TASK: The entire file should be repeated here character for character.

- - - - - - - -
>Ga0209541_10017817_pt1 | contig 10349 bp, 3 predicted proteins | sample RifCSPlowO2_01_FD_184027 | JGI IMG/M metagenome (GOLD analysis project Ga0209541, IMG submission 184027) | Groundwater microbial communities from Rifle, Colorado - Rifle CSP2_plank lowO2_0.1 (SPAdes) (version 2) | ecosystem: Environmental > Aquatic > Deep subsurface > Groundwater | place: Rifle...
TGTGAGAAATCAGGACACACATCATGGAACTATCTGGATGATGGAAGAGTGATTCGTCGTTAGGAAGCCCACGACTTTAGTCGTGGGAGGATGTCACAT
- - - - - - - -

>Ga0209541_10017817_pt1 | contig 10349 bp, 3 predicted proteins | sample RifCSPlowO2_01_FD_184027 | JGI IMG/M metagenome (GOLD analysis project Ga0209541, IMG submission 184027) | Groundwater microbial communities from Rifle, Colorado - Rifle CSP2_plank lowO2_0.1 (SPAdes) (version 2) | ecosystem: Environmental > Aquatic > Deep subsurface > Groundwater | place: Rifle...
TGTGAGAAATCAGGACACACATCATGGAACTATCTGGATGATGGAAGAGTGATTCGTCGTTAGGAAGCCCACGACTTTAGTCGTGGGAGGATGTCACAT